About other road users

Sharing the road

Sharing the road with pedestrians

On average, 36 pedestrians are killed and 1000 pedestrians are injured on New Zealand roads every year.

Many of these deaths and injuries could be prevented if drivers took more care when using our roads.

Please look out for pedestrians whenever you're behind the wheel.

Pedestrian safety for drivers

  • Always be ready to stop near schools, bus stops and pedestrian crossings.
  • Be careful when driving past parked vehicles. Pedestrians may walk out without warning.
  • You must slow down to 20km/h when passing or coming towards a school bus that has stopped to let children on or off, no matter which side of the road you are on.
  • Watch out for elderly people or people with disabilities.
  • Take special care near roadside stalls and parked vendors. Pedestrians visiting these may forget to watch for traffic when crossing the road.

Pedestrian crossings

A pedestrian crossing is an area of road that has white stripes marked across it. It is used by pedestrians and people using mobility devices (such as motorised wheelchairs and similar devices) and wheeled recreational vehicles (such as skateboards and foot-propelled scooters).

Some crossings have raised islands in the middle, creating a ‘refuge' where pedestrians can stop. These are helpful for pedestrians crossing wide, two-way roads or multi-laned roads, because they allow them to walk across one direction of traffic at a time.

As you drive towards a pedestrian crossing, you will see pedestrian crossing signs before the crossing and black and white poles at the crossing. The poles are mounted with fluorescent orange disks, or round yellow lights that flash at night. White diamonds are generally painted on the road before the crossing, and a white limit line shows you where to stop.

When coming up to pedestrian crossings:

  • slow down and be ready to stop for any pedestrians stepping onto, or on, the crossing – this also includes people obviously waiting to use the crossing
  • if there is no raised traffic island in the middle of the crossing, stop and give way to pedestrians on any part of the crossing
  • if there is a raised traffic island in the middle of the crossing, stop and give way to pedestrians on your half of the road
  • wait until the pedestrian has crossed in front of you and is clear of your vehicle before you proceed - see give way rules.
Picture of a pedestrian crossing

Pedestrian crossing

Picture of a pedestrian crossing with a raised island in the middle

Pedestrian crossing with raised island

If you find yourself in a queue of traffic near a pedestrian crossing, don't move onto the crossing if there isn't enough room for your vehicle on the other side of the crossing.

Important

Never overtake a vehicle that is slowing down for a pedestrian crossing or has stopped to let someone cross.

Courtesy crossings

Courtesy crossings are usually made of bricks or paving and are often raised above the level of the road.

Although not official pedestrian crossings, they do provide a place for pedestrians to cross. Drivers should be courteous to pedestrians using a courtesy crossing.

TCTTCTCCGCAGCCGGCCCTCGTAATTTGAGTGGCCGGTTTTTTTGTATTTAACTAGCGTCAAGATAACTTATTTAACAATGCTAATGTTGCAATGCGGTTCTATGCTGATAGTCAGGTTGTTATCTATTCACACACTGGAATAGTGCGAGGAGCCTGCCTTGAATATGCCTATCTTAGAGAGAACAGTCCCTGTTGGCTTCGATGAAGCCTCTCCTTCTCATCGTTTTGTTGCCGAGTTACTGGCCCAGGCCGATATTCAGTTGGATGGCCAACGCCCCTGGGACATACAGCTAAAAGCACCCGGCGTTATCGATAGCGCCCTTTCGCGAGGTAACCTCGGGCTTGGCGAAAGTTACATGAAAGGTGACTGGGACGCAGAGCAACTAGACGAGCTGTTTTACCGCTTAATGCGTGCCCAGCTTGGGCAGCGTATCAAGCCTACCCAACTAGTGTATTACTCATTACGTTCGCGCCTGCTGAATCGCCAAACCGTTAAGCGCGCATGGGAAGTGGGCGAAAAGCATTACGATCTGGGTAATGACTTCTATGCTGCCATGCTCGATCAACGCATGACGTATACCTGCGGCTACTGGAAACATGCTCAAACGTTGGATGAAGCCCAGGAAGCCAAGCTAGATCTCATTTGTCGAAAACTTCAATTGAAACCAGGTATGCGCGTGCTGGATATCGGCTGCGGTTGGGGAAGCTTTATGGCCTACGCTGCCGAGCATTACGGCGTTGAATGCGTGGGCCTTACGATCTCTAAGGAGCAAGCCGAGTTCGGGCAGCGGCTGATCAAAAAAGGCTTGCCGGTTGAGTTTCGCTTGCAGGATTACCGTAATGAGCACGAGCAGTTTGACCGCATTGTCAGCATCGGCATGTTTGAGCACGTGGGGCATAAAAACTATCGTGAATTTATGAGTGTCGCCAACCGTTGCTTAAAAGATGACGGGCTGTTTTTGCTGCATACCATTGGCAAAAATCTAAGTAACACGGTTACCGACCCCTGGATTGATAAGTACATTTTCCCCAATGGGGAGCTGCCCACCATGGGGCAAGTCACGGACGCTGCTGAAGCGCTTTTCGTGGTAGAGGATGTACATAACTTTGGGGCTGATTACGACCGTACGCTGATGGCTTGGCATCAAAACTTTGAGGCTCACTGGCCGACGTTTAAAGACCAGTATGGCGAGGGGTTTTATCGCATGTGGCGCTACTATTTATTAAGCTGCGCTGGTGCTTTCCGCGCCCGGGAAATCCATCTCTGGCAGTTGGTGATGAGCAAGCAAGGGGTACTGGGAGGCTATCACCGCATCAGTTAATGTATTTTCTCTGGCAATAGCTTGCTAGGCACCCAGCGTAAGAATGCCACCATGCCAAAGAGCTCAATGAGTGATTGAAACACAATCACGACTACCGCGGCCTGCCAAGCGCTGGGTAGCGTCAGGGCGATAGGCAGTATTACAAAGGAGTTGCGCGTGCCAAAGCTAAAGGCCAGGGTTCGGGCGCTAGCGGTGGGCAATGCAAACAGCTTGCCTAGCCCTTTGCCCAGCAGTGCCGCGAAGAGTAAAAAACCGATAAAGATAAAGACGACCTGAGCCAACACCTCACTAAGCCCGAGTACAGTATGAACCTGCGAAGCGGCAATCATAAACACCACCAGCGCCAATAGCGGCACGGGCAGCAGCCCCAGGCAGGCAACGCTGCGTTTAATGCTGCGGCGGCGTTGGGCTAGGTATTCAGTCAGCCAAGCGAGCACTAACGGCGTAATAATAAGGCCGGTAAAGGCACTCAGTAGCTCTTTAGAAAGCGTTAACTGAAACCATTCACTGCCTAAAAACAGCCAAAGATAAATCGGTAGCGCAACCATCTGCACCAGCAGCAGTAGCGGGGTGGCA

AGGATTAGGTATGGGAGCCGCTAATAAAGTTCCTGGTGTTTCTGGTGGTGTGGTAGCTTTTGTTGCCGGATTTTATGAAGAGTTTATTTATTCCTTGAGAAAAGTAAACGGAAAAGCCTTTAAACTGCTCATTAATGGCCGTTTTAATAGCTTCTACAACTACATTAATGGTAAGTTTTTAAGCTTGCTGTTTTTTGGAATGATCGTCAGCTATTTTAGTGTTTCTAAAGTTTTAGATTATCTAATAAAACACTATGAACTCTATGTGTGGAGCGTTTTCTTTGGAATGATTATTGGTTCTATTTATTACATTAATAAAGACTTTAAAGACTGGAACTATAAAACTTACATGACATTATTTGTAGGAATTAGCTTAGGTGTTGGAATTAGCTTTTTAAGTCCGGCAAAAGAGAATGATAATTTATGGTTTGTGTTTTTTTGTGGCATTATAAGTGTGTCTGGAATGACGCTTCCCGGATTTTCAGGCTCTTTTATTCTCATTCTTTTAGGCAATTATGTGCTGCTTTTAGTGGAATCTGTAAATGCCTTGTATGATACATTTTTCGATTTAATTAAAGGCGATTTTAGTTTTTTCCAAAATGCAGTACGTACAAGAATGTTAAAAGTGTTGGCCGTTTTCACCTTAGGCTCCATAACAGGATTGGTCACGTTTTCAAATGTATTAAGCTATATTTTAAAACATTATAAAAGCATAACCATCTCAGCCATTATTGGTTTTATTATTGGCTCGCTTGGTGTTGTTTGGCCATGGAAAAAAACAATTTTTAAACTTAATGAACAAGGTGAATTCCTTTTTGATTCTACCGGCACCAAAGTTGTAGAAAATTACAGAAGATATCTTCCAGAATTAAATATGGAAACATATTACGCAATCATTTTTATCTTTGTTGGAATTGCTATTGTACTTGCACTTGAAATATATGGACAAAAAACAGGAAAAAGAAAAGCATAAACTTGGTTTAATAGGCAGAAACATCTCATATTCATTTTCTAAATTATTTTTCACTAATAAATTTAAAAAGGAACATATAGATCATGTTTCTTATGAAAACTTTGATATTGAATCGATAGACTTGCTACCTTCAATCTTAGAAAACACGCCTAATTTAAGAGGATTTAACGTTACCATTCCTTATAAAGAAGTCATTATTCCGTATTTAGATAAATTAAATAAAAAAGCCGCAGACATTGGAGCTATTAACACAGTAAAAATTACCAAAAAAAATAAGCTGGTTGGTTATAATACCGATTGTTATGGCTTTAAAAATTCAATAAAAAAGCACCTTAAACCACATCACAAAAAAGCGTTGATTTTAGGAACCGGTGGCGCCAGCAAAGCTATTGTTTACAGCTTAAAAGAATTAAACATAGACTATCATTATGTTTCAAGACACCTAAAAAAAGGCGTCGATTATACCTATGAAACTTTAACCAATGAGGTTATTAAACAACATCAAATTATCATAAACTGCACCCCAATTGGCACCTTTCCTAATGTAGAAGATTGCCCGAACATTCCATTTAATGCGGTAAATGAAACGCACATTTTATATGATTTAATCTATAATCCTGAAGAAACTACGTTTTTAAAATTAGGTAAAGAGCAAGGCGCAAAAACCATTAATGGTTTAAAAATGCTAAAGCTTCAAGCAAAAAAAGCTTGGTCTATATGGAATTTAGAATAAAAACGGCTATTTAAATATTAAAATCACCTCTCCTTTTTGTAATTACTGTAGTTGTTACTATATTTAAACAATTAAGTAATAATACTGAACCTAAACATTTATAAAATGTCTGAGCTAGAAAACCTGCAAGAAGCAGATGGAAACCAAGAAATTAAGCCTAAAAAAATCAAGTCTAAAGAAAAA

Picture of a courtesy crossing

Courtesy crossing

Shared zone

This is a road that has been designed to slow traffic and give priority to pedestrians. Drivers give way to pedestrians who, in turn, should not impede traffic.

School crossings

School crossings, also known as kea crossings, provide a safe place for children to cross the road. They generally only operate before and after school.

When school crossings are operating, a fluorescent orange Children sign will be displayed, along with a School Patrol Stop sign, which swings out into the road.

When the School Patrol Stop sign is out, vehicles coming from both directions must stop and stay stopped until all signs have been pulled in.

Picture of a School Patrol Stop sign

School Patrol Stop

What children would like drivers to know

  • Children are not little adults, so don't expect them to act as adults do.
  • Children, especially those under the age of nine, may not have the skills and abilities needed to be safe in traffic. Be very careful when driving near them.
  • Young children have narrow vision. This means they may not see vehicles as easily as adults do.
  • Children have trouble judging the speed of moving vehicles. They may let a slow vehicle pass and try to cross in front of a fast one.
  • Children often don't understand that it takes time for a vehicle to stop.
  • Children may have difficulty working out where sounds are coming from.
  • Because children are small, they often can't see over bushes and parked vehicles. This also means they can't be seen easily by drivers.
  • Children tend to think about one thing at a time and ignore other things happening around them.
  • Because children are always on the move, they may have trouble stopping at a kerb and could dart out into traffic.
  • Children can freeze when they find themselves in danger, instead of taking quick action as an adult might.

Keep a lookout for children at all times. Take special care when driving during 8–9am and 3–4pm, when children are travelling to and from school.

Blind and vision-impaired pedestrians

People who are blind or vision-impaired often use aids such as a white cane or a guide dog. When drivers see people with these aids trying to cross the road, they should take extra care and let them cross in their own time.

When leaving and entering driveways

When you are entering or leaving a driveway that crosses a footpath, you must give way to people using the footpath.

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Last updated: 4 October 2012